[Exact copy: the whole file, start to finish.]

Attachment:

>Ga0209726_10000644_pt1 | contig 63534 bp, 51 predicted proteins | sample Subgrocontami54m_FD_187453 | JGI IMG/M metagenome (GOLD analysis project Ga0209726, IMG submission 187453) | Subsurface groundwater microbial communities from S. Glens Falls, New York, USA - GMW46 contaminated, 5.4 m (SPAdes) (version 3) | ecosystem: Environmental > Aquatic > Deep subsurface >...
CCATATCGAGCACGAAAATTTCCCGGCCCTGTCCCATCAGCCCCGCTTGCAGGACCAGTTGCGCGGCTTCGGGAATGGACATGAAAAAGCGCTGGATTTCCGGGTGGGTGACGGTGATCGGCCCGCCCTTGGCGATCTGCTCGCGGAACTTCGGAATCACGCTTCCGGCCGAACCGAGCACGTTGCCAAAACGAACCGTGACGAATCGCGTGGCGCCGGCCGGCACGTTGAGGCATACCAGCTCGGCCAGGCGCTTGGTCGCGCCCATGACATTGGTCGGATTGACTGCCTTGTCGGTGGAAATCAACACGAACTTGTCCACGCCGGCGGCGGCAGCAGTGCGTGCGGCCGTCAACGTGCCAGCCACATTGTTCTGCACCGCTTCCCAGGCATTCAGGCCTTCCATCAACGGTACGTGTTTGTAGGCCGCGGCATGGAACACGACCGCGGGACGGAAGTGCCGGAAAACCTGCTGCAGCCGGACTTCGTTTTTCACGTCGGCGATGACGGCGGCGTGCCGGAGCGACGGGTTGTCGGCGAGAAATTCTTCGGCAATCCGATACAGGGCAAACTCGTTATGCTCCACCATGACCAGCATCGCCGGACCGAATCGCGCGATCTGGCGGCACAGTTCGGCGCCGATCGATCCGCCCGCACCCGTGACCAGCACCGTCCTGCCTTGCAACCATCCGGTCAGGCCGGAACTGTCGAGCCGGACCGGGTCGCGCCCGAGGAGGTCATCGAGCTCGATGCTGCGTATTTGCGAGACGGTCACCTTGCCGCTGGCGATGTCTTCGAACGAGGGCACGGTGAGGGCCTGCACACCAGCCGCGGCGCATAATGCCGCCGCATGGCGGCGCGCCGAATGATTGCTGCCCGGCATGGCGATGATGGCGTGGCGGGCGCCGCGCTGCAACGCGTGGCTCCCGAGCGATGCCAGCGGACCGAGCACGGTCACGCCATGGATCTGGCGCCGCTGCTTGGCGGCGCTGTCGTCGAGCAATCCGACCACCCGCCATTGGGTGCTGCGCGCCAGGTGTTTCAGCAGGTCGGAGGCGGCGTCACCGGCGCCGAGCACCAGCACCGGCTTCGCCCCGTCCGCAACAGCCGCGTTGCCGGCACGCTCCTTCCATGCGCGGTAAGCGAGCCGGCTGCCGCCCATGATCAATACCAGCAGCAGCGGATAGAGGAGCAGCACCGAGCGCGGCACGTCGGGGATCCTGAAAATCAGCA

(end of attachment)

>Ga0209726_10000644_pt1 | contig 63534 bp, 51 predicted proteins | sample Subgrocontami54m_FD_187453 | JGI IMG/M metagenome (GOLD analysis project Ga0209726, IMG submission 187453) | Subsurface groundwater microbial communities from S. Glens Falls, New York, USA - GMW46 contaminated, 5.4 m (SPAdes) (version 3) | ecosystem: Environmental > Aquatic > Deep subsurface >...
CCATATCGAGCACGAAAATTTCCCGGCCCTGTCCCATCAGCCCCGCTTGCAGGACCAGTTGCGCGGCTTCGGGAATGGACATGAAAAAGCGCTGGATTTCCGGGTGGGTGACGGTGATCGGCCCGCCCTTGGCGATCTGCTCGCGGAACTTCGGAATCACGCTTCCGGCCGAACCGAGCACGTTGCCAAAACGAACCGTGACGAATCGCGTGGCGCCGGCCGGCACGTTGAGGCATACCAGCTCGGCCAGGCGCTTGGTCGCGCCCATGACATTGGTCGGATTGACTGCCTTGTCGGTGGAAATCAACACGAACTTGTCCACGCCGGCGGCGGCAGCAGTGCGTGCGGCCGTCAACGTGCCAGCCACATTGTTCTGCACCGCTTCCCAGGCATTCAGGCCTTCCATCAACGGTACGTGTTTGTAGGCCGCGGCATGGAACACGACCGCGGGACGGAAGTGCCGGAAAACCTGCTGCAGCCGGACTTCGTTTTTCACGTCGGCGATGACGGCGGCGTGCCGGAGCGACGGGTTGTCGGCGAGAAATTCTTCGGCAATCCGATACAGGGCAAACTCGTTATGCTCCACCATGACCAGCATCGCCGGACCGAATCGCGCGATCTGGCGGCACAGTTCGGCGCCGATCGATCCGCCCGCACCCGTGACCAGCACCGTCCTGCCTTGCAACCATCCGGTCAGGCCGGAACTGTCGAGCCGGACCGGGTCGCGCCCGAGGAGGTCATCGAGCTCGATGCTGCGTATTTGCGAGACGGTCACCTTGCCGCTGGCGATGTCTTCGAACGAGGGCACGGTGAGGGCCTGCACACCAGCCGCGGCGCATAATGCCGCCGCATGGCGGCGCGCCGAATGATTGCTGCCCGGCATGGCGATGATGGCGTGGCGGGCGCCGCGCTGCAACGCGTGGCTCCCGAGCGATGCCAGCGGACCGAGCACGGTCACGCCATGGATCTGGCGCCGCTGCTTGGCGGCGCTGTCGTCGAGCAATCCGACCACCCGCCATTGGGTGCTGCGCGCCAGGTGTTTCAGCAGGTCGGAGGCGGCGTCACCGGCGCCGAGCACCAGCACCGGCTTCGCCCCGTCCGCAACAGCCGCGTTGCCGGCACGCTCCTTCCATGCGCGGTAAGCGAGCCGGCTGCCGCCCATGATCAATACCAGCAGCAGCGGATAGAGGAGCAGCACCGAGCGCGGCACGTCGGGGATCCTGAAAATCAGCA